When principles are limited to the girl-child

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By Elizabeth O.

It is generally believed that female children are to be raised under strict parentage. This might be linked to the vulnerability of the girl-child to human predators.

Media reports of sub-human treatment such as rape, violence against women and the likes flood our societies daily. Thus, parents have made it an obligation to ensure the protection of their female children by laying rigid rules and principles backed by threat of sanction if flawed.

Asides the parental efforts towards protecting the female children, several organisations also organize educative programmes for girl-children year in, year out. However, as beautiful as this may sound, the nurturing of the female child in many homes and in the society at large are done at the detriment of the male-children who also are important personalities, whose education go a long way in reducing the rate of crimes in the society. Unfortunately, many parents, teachers and other educators are guilty of this negligence.

Mother of three, Mrs. Rita Ayomiwale, blessed with two girls and a boy recently had an experience which taught her a lesson on this important aspect of life.

According to her, as she was performing her motherly roles in the kitchen some days ago, she suddenly heard some screams from the sitting room where her children were seated but she dared not bother since they are of age.

The two girls Bola and Kemi aged 16 and 15 respectively rushed into the kitchen amidst the commotion panting heavily from what seems to be a series of laughter. Finally Kemi got the floor, “Did you hear what he called you?!” Bola and Kemi yelled in unison, each of them talking over the other, trying to get a word in edgewise.

The “he” they were referring to, according to Mrs. Rita, was their younger brother Ojo. Bola, the elder of the two daughters went on to explain that, after Ojo had eaten lunch, he got up from the table and left his plate behind. The two girls had subsequently thrown a fit, ordering him at once to clean off his plate and put it in the sink.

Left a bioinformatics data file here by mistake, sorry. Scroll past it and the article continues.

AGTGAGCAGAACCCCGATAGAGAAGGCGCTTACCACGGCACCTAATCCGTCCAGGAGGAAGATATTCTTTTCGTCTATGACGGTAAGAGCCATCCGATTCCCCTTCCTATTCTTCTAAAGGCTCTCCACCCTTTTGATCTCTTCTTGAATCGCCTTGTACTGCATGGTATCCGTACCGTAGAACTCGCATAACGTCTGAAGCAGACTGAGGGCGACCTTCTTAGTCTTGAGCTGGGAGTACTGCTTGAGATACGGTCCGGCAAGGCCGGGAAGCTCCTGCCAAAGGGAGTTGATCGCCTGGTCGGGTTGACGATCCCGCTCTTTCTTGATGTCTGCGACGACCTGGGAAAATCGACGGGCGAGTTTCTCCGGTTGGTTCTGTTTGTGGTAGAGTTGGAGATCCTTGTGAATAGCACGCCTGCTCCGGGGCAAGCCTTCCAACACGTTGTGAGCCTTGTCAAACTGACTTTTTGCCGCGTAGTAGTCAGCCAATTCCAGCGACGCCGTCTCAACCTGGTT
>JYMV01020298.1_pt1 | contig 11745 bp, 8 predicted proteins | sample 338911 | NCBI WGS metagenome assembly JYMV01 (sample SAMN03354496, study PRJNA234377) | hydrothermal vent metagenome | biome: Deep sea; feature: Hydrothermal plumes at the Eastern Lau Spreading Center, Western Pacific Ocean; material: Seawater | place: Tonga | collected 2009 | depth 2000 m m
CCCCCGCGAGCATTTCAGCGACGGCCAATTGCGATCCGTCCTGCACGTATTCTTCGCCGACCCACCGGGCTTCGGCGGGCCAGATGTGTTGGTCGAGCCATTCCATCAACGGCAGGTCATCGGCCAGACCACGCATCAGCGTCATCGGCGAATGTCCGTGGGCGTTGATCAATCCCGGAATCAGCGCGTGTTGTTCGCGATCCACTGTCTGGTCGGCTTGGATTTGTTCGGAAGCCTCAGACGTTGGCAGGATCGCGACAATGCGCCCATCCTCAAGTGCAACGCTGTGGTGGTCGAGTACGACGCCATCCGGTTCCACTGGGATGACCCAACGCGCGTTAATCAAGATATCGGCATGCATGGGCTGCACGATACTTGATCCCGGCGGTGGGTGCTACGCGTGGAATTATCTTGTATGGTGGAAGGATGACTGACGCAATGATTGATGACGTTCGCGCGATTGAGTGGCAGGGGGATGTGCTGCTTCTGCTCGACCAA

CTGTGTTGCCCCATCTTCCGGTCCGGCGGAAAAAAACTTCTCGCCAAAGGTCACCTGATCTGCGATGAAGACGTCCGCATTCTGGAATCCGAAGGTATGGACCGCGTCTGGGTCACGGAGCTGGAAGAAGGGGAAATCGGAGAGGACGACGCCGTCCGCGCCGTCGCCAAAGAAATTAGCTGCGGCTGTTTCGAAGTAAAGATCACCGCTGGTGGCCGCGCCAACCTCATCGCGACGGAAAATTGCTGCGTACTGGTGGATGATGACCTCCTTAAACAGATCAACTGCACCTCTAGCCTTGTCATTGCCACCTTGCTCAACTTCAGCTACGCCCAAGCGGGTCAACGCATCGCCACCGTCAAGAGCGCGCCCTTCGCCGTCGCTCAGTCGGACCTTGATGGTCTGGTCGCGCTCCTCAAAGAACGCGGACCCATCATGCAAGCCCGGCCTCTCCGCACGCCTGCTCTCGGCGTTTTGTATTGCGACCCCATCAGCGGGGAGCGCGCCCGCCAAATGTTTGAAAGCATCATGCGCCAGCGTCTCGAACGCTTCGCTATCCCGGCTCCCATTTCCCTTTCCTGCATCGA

Feeling the heat from his sisters, Ojo, wisely, did what they told him but not before justifying his “malfeasance” by explaining that he “thought the cleaning fairy would do it.” After the explanation, Mrs. Rita stated that her daughters stood staring at her, waiting for her to understand what they meant by cleaning fairy.

Mrs. Rita related the scene that she had naively asked them who the cleaning fairy was only to be told that her youngest child had called her a cleaning fairy. She recounted that she turned to her son, who stood in the dining room within earshot, laughing at the commotion he was causing.

“Did you call me the cleaning fairy?” Mrs. Rita asked her son in disbelief. The 11 years old confessed that he did amidst hysterical giggles.

“Who’s the cleaning fairy?” Mrs. Rita asked again expressing her confusion.

Nearly five years ago, Mrs. Rita had dissolved her 16 years marriage which made her assume full physical custody of her children as her husband made the unilateral decision to stay away. Automatically, she became a single mother.

She revealed that since then, she had always tried to do it all. The burden of cleaning, tidying up, errands, cooking, laundry, and that of the paperwork rested on her. No sooner had she realized that she could not do it all, than she began to delegate to her female children.

“The first task I assigned the girls was to make their beds in the morning. This required me giving my daughters each a detailed tutorial on how I want their beds to look and, more than that, my commitment.” She confessed that passing off this daily chore was difficult at first, but ultimately changed her life as her life suddenly became less rushed and less stressful.

She further stated that she made them cook their meals, set the table, clear their plates, and manage their laundry.

“But somehow as my son came of age, I failed to give him his assignments as I did to my girls, sometimes they did complained but I paid no attention. I only corrected him severally without apportioning him his duty. However, since the time he called me a cleaning fairy, I realized my mistakes, I realized that I had not set for my son the same expectations I had set for my two daughters, I was not only telling him that he is superior to his sisters, I was also telling my daughters that they are inferior to him.”

However, after the “cleaning fairy” comment, Mrs. Rita said that she had taken a corrective measure to ensure her son does not view women as inferior by making him join his elder sisters in executing their chores.

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